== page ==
Macy’s to cut more than 2,300 jobs and close five stores

Macy’s on Thursday said it will cut about 3.5% of its workforce and close five of its namesake mall locations as the legacy department store moves to trim costs and turn around slowing sales.

The move will affect approximately 2,350 positions across its corporate office and stores, company spokesman Chris Grams said.

“As we prepare to deploy a new strategy to meet the needs of an everchanging consumer and marketplace, we made the difficult decision to reduce our workforce by 3.5% to become a more streamlined company,” the company said in a statement.

The company notified employees about the layoffs on Thursday and the last day for affected employees will be Jan. 26.

Stores that will be shuttered are located in Arlington, Virginia; San Leandro, California; Lihue, Hawaii; Simi Valley, California and Tallahassee, Florida. The stores will close in early 2024, Grams added.

Macy’s is the middle of an effort to turn the roughly 166-year-old department store into a brand that resonates with consumers who are shopping online; looking for value; and turning to competitors including e-commerce retailers such as Amazon and Shein, big-box players such as Target and off-price names such as TJX-owned T.J. Maxx instead of its stores.

As part of that push, Macy’s is overhauling its private-label brands; opening smaller shops outside of the mall; and looking to its beauty chain, Bluemercury, and higher-end department store, Bloomingdale’s, to drive growth.

In the fall, the company said it would open up to 30 smaller stores in strip malls over the next two years. Macy’s has been better known for giant mall stores, but the company is trying to chase consumers in the suburbs who are going to outdoor shopping centers a short drive away for groceries or a new outfit.

Macy’s, the parent company that includes its namesake brand, Bloomingdale’s and Bluemercury, will also get a new leader soon. Tony Spring, CEO of Bloomingdale’s, will step into the CEO role for Macy’s in early February as outgoing CEO Jeff Gennette retires.

On the company’s earnings call in October, Chief Financial Officer and Chief Operating Officer Adrian Mitchell hinted that Macy’s would take another hard look at its stores. He said the company had to “deliver relevant products, strong value and a more enjoyable shopping experience,” and some of that would include “optimizing our physical footprint.”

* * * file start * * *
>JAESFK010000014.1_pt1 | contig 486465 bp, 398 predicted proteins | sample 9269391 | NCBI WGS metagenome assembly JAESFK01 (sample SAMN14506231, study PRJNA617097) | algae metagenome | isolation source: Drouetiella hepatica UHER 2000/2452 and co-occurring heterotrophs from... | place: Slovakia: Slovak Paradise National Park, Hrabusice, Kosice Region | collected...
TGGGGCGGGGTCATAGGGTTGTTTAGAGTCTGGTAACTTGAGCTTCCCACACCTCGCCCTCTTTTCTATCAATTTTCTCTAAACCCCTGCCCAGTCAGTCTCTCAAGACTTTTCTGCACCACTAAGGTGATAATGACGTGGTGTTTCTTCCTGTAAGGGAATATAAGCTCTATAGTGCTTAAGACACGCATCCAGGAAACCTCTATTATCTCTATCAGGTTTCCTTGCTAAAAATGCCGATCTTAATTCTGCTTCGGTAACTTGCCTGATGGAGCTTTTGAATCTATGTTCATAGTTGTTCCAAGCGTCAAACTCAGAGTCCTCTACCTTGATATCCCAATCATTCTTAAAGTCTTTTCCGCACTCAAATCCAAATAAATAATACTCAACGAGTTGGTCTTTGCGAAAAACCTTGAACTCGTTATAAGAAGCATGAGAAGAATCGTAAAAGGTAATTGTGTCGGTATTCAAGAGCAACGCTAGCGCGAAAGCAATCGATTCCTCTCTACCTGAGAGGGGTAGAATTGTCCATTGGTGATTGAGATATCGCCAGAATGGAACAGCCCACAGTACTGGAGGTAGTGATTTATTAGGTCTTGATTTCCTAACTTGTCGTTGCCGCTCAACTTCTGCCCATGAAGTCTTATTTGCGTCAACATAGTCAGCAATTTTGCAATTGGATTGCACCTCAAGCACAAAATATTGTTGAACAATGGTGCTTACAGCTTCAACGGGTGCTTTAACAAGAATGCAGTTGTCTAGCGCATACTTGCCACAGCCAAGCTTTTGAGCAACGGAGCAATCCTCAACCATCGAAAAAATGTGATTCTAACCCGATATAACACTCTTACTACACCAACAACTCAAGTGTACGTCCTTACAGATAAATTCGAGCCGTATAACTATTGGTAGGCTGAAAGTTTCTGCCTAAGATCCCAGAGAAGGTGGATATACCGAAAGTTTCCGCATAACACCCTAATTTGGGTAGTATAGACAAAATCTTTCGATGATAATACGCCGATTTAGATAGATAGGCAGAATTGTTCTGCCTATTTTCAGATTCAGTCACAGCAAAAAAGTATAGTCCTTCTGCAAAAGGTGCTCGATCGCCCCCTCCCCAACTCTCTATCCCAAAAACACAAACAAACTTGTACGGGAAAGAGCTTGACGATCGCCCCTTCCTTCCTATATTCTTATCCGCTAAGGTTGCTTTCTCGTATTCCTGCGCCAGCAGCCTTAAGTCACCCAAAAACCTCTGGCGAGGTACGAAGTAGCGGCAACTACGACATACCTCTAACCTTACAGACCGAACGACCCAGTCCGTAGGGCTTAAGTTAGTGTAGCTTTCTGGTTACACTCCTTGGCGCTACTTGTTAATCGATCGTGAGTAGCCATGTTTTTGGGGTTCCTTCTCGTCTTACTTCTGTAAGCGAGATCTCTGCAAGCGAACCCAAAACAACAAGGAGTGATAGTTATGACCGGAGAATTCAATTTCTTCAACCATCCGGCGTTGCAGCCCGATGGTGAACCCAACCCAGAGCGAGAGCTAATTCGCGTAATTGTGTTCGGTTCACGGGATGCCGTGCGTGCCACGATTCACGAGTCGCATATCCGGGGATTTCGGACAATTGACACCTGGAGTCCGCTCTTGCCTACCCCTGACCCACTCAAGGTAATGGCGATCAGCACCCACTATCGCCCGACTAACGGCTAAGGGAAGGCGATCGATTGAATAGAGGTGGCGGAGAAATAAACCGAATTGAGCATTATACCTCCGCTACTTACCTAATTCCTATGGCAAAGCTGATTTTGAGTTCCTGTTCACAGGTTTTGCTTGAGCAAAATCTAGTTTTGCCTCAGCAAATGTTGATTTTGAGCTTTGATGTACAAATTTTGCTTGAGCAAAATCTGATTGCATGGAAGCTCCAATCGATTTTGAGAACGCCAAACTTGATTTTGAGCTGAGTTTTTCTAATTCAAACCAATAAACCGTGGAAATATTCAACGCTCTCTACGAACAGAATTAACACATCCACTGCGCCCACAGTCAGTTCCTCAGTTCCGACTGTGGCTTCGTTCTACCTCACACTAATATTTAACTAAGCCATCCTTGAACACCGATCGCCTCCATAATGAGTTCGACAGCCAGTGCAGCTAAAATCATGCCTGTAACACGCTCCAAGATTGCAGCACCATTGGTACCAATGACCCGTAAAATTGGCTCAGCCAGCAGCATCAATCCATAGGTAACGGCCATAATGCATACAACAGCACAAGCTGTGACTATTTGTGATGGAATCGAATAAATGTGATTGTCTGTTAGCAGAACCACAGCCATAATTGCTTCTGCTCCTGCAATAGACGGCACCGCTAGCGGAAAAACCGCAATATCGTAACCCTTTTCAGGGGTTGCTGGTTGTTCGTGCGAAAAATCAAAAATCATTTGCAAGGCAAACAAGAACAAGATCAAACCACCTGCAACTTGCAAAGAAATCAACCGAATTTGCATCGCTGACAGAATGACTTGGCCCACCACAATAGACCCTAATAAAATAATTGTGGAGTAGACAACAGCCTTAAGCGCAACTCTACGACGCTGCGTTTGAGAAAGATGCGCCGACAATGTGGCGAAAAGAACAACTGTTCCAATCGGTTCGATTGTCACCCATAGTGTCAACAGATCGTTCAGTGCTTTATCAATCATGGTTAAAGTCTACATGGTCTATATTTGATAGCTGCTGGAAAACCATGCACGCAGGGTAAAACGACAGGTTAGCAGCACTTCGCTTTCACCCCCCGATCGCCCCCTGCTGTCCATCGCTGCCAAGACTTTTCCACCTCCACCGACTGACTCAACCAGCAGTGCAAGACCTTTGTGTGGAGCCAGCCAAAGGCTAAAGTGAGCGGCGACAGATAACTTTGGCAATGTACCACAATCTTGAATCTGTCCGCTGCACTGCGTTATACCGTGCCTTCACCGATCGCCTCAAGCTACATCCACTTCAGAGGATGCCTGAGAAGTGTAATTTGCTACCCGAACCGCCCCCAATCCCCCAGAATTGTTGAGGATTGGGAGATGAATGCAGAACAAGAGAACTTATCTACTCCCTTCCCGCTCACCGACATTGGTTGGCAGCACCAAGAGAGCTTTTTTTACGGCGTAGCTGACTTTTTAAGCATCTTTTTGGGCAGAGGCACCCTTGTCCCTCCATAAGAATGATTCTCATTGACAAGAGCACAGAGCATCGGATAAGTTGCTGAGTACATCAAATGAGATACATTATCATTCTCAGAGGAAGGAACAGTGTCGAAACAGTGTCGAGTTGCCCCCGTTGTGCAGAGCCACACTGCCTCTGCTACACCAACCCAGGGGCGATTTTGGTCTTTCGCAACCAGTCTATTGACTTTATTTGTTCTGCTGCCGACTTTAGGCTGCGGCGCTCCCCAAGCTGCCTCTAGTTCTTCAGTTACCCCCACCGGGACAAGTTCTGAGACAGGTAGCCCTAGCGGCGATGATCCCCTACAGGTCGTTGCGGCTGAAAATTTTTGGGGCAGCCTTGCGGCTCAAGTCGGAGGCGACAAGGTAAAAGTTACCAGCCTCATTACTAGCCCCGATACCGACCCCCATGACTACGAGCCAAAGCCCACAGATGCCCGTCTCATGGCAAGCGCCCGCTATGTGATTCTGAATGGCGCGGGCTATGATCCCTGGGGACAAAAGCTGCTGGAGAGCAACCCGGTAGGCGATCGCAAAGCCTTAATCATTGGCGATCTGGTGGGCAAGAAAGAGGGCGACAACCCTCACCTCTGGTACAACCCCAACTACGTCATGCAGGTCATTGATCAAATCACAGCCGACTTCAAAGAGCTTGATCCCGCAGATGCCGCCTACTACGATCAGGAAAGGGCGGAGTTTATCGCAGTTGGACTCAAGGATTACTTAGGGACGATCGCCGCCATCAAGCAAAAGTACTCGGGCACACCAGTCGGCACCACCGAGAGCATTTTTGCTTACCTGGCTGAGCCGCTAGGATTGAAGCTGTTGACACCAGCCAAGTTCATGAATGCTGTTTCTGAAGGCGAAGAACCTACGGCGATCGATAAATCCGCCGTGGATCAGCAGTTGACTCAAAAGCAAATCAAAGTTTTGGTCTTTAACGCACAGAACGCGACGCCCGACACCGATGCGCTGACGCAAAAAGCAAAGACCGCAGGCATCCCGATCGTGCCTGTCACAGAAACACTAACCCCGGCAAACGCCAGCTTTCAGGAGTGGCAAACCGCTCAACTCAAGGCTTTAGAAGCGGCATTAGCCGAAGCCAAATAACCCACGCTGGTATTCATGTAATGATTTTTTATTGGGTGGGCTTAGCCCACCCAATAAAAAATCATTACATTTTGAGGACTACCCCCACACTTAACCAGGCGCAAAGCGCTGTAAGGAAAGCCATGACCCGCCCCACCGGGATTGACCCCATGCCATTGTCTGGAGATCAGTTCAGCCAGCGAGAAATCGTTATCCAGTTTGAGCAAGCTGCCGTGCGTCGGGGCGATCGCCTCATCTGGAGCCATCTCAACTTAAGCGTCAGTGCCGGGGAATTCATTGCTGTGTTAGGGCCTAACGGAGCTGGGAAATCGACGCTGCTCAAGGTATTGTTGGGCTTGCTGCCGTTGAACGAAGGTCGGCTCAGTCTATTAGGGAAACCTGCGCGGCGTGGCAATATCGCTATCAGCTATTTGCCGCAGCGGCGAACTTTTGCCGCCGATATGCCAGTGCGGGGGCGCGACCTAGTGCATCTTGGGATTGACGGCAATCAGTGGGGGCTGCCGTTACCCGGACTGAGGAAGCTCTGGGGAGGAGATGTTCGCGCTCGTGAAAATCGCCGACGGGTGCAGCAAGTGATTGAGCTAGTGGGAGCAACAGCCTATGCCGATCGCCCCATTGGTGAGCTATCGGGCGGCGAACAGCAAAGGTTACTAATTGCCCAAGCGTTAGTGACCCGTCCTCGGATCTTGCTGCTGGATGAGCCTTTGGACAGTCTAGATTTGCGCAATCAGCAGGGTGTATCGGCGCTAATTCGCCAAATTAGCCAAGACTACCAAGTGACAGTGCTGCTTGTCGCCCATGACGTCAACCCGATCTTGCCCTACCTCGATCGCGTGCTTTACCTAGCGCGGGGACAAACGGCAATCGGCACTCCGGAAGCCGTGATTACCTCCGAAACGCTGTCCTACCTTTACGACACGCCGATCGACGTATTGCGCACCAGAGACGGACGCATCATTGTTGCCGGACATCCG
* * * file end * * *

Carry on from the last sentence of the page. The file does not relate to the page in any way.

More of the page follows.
“We are committed to bringing more inspiration on a daily basis to our customers,” he said. “We look forward to sharing more on how that ladders to long-term profitable growth on our fourth quarter call.”

Mitchell also told investors on the call that Macy’s “anticipated closure of less than 10 locations in early 2024.”

Yet, Macy’s sales and stock performance have lagged. The company has not yet reported its holiday quarter, but said in October that it expected same-store sales to decline up to 7% for its fiscal 2023. It’s expected to report fiscal fourth-quarter earnings in late February.

Shares of the company closed Thursday at $17.93, down nearly 11% so far this year. That compares to the roughly flat performance of the S&P 500 during the same period.

Macy’s has 723 locations across the country, as of Oct. 28, the end of the most recently reported quarter. The majority of those — roughly 500 — are its namesake stores, followed by 158 Bluemercury stores and 56 Bloomingdale’s stores.

The department store chain’s footprint has gotten smaller in recent years, however. About four years ago, Macy’s announced another major layoff and wave of store closures. It made the announcement in February 2020, just weeks before the Covid-19 pandemic led to lockdowns and the temporary shuttering of many malls and retail stores across the country.

At the time, Macy’s said it would shut 125 stores over the following three years and slash about 2,000 corporate jobs, as it closed its Cincinnati headquarters and tech offices in San Francisco.

The company is reconsidering its store count again.

In March 2023, Gennette said the company was “evaluating the right number and mix of on- and off-mall locations,” and added that the customer and retail backdrop had changed since the February 2020 announcement. He said since that 2020 announcement, Macy’s had closed about 80 namesake locations and had plans to soon close another five.

“We have shuttered our most significant underperformers, exited dying centers and improved the existing store experience, while delaying closures of others that are cash flow positive,” he said on the March call. “Today, roughly 99% of our mall base is profitable on a four-wall basis.”

The news on Thursday was first reported by The Wall Street Journal.

This post appeared first on NBC NEWS

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